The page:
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Family-owned Macala Orchards in Sage offer high quality extra virgin olive oils


Last updated 2/3/2018 at Noon

These frost sensitive Guava trees growing in the Macala Orchards in Sage are covered for the cold winter season. The guava trees are only small portion of the more than 650 mostly frost resistant olive and pomegranate trees growing on the property owned by the Rich Macaluso family. Tony Ault photo

With concern of health care costs continuing to rise, residents are becoming more aware of the value of using virgin olive oil and other healthy foods.

Meeting those needs with their own local extra-virgin olive oil and pomegranate jellies are Rich and Genine Macaluso working from their 20-acre Macala Orchards in Sage and warehouse outlet in Hemet.

What began as a weekend getaway from the hustle bustle of Orange County, where the Macalusos live and work, has become a love of growing and harvesting healthy olives and pomegranates and is fast becoming a growing online business. The business has drawn their daughter, Nina Morton, who is now the orchard’s Food Products marketing manager. The Macaluso family tend two other properties in Hemet with olive and pomegranate trees, olive and the small warehouse outlet.

Coming Saturday, Feb. 10, the Macaluso family will be offering the public a taste of their Macala Orchards olive oils, pomegranate juice and jellies during the first of two Winter Orchard Markets at 30026 Garnet Lane in Hemet. The market is held in their olive mill and pomegranate press located at the orchard.

Rich Macaluso said their love of olive, guava, pomegranate growing comes from their Italian heritage where their great grandfathers nurtured olive groves, enjoyed their fruits and raised goats in the Sicilian foothills and other parts of Italy. Visitors and the couples six grandchildren find the orchards, a fire pit, pizza oven, newly carved out “hip” campsites, picnic tables and other amenities reminiscent of an Old Italy farm and orchards. Special tours are offered visitors with reservations required.

Since starting their olive and pomegranate orchards in 2010 Rich, a man of vision, his wife and two farm hands have planted over 500 primarily Italian Varietal olive trees and 150 pomegranate trees, 25 guava trees and purchased a two-phase Olio Mio Mill that is certified “extra virgin” with the California Olive Oil Council. Their efforts to create a fine extra-virgin olive oil has paid off by winning a COOC gold medal for their 2014 harvest extra-virgin olive oil and a silver medal from the Orange County Fair in 2015.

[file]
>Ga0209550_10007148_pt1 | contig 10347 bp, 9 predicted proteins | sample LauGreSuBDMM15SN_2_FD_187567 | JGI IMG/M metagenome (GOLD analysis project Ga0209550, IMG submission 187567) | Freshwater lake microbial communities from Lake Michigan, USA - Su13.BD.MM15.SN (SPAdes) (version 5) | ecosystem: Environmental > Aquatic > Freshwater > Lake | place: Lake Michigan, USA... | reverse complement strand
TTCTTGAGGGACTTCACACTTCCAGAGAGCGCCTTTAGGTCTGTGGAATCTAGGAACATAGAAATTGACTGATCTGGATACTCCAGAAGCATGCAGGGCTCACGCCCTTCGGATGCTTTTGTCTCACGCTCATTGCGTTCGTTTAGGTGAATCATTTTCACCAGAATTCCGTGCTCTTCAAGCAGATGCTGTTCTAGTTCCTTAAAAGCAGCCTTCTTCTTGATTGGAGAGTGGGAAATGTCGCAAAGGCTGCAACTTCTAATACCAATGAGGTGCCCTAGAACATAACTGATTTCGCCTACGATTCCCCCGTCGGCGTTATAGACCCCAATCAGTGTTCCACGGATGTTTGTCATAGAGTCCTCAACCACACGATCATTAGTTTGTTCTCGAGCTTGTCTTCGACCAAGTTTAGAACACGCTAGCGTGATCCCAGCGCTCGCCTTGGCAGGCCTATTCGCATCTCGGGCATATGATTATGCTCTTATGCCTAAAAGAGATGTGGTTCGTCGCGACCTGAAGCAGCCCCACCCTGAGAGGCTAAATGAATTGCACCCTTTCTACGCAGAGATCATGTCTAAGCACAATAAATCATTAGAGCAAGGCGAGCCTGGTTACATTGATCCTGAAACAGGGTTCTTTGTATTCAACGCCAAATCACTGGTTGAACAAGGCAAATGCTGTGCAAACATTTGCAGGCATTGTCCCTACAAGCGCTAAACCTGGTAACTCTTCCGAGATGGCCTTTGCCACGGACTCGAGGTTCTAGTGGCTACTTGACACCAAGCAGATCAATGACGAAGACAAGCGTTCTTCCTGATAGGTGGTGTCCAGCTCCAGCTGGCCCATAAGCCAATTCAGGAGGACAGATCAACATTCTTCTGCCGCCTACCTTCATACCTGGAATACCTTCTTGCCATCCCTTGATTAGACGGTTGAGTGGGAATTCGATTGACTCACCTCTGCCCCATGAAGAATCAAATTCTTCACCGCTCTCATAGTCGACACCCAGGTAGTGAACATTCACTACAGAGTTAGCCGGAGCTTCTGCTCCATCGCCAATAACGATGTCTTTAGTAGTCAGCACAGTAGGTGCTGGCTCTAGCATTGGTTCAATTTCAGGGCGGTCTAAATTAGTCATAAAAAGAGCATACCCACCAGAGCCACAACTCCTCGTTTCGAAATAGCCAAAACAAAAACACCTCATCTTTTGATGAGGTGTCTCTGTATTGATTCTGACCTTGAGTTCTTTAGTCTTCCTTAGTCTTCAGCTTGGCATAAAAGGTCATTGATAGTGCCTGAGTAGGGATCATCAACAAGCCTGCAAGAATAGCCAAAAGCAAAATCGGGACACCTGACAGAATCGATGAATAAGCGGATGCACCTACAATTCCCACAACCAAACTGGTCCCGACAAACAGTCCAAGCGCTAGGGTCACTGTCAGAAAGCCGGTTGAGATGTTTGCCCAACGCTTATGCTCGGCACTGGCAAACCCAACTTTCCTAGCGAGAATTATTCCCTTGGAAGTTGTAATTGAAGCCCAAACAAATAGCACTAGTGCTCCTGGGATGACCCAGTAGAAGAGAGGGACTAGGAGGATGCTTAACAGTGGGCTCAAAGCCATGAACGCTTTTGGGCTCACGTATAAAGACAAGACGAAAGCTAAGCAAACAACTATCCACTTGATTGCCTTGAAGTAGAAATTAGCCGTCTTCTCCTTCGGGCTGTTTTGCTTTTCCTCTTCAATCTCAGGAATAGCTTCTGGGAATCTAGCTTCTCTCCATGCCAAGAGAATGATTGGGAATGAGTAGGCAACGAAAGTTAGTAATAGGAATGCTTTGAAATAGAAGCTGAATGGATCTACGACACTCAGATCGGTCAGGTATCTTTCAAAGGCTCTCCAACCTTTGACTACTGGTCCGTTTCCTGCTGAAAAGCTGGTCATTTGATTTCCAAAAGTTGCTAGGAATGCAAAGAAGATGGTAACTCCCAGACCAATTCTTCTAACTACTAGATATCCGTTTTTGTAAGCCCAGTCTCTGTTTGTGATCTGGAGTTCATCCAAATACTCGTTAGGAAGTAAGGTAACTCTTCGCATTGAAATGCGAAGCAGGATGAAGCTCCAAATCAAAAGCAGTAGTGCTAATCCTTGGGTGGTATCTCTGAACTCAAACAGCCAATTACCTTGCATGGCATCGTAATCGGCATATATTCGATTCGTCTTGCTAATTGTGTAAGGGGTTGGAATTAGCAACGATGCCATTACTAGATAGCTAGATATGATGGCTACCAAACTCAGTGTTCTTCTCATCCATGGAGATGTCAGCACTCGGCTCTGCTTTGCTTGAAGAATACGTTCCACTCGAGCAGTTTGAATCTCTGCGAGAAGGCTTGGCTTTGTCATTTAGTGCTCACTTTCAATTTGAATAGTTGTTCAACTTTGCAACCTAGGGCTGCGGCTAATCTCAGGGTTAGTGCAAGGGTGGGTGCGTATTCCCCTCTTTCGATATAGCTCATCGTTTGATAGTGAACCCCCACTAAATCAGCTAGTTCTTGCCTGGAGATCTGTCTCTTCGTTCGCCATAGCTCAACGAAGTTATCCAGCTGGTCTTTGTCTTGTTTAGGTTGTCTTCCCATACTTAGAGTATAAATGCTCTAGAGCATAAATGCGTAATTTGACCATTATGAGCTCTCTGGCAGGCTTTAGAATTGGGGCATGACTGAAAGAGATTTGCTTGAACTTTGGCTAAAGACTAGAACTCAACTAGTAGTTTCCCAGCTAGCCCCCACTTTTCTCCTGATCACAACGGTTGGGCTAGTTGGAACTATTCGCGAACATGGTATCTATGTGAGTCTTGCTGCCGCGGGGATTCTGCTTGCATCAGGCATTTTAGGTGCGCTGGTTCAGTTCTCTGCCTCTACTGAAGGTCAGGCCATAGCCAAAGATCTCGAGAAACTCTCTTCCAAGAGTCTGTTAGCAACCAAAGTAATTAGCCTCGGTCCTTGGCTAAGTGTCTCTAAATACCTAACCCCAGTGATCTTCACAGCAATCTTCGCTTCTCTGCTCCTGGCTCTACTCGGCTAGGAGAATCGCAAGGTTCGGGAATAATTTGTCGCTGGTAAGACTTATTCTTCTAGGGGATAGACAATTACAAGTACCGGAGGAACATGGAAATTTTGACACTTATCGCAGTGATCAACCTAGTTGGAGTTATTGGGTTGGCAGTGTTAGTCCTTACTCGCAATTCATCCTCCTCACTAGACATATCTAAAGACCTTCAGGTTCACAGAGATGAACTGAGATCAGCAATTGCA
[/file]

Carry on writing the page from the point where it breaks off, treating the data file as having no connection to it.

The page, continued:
Last year the Macala Orchards harvested more than 4 tons of olives producing 157 gallons of olive oil from their 13 varietals. They also harvested 1,400 pounds of pomegranates from the trees providing 35 gallons of juice, jellies and spreads. The Macala Orchards olive oils and pomegranates jellies have found their way to some local markets and health stores.

The term “extra-virgin olive oil” is given to the juice of cold-pressed olives that have not been filtered and contains important antioxidants and anti-inflammatories. In Macala Virgin Olive Oil vitamin-packed sediment can be seen in the bottom of the bottle and pours darker in color then refined olive oils.

Macaluso said making the best virgin olive oil was a learning process for him and spent many years reading up on everything olive oil. He was proud of the “wonderful” Mediterranean Melagrano Pomegranates they grow. His learning curve also included learning the art of propagation and used it to grow new olives trees in a specially made greenhouse on the property.

He said all the Macala Orchards are planted and raised organically with no artificial fertilizers or insecticide used.

“We have very clean orchards,” he explained that limit the diseases and fungus that attack the trees. “Fortunately, olive and pomegranate trees don’t take much water,” Macaluso said noting the recent drought did not reduce the crop yields, yet every tree is fed by a measured drip system. “We even use llama droppings for our fertilizers that does not attract flies and other damaging insects…everything is done and done correctly—organically.”

Offering area residents an opportunity to taste and try their products the Macalusos make at Macala Orchards they open the winter markets in February and March out of their warehouse shed on Garnet Lane off Newport Road in Hemet. The first Macala Orchards Winter Market will be Saturday, Feb. 10, from 10 a.m. to 2 p.m. and the second Macala Orchards Winter Market Sunday, March 11, from 1 p.m. to 5 p.m.

Rich Macaluso, owner of Macala Orchards producers of top quality extra-virgin olive oil on his 20-acre ranch in Sage prunes an olive tree that will produce gallons of olive oil in season. Tony Ault photo

Macala Orchard products can also be ordered on their webpage at or Facebook. Customers can also order or find the products available by calling (714) 305-8589.

Nina Morton invites those coming to the winter market, “just try the pomegranate juice and you will agree with this rating. If you like pomegranates, you will love the juice.”

linkThe Macala Orchards products include the Macala extra-virgin olive oil, whole Pomegranates, pomegranate Spread, pomegranate jjelly, and limited quantities in season of Macala Guava jam, fig jam, Olive Leaf Tea, Lavender Tea, Fresh Lavender, Fresh Rosemary, Oregano made in the Macaluso’s kitchen. Some of the products are already sold out as shown on the website. Delivery is available in Southeastern Riverside County and parts of San Bernardino County.


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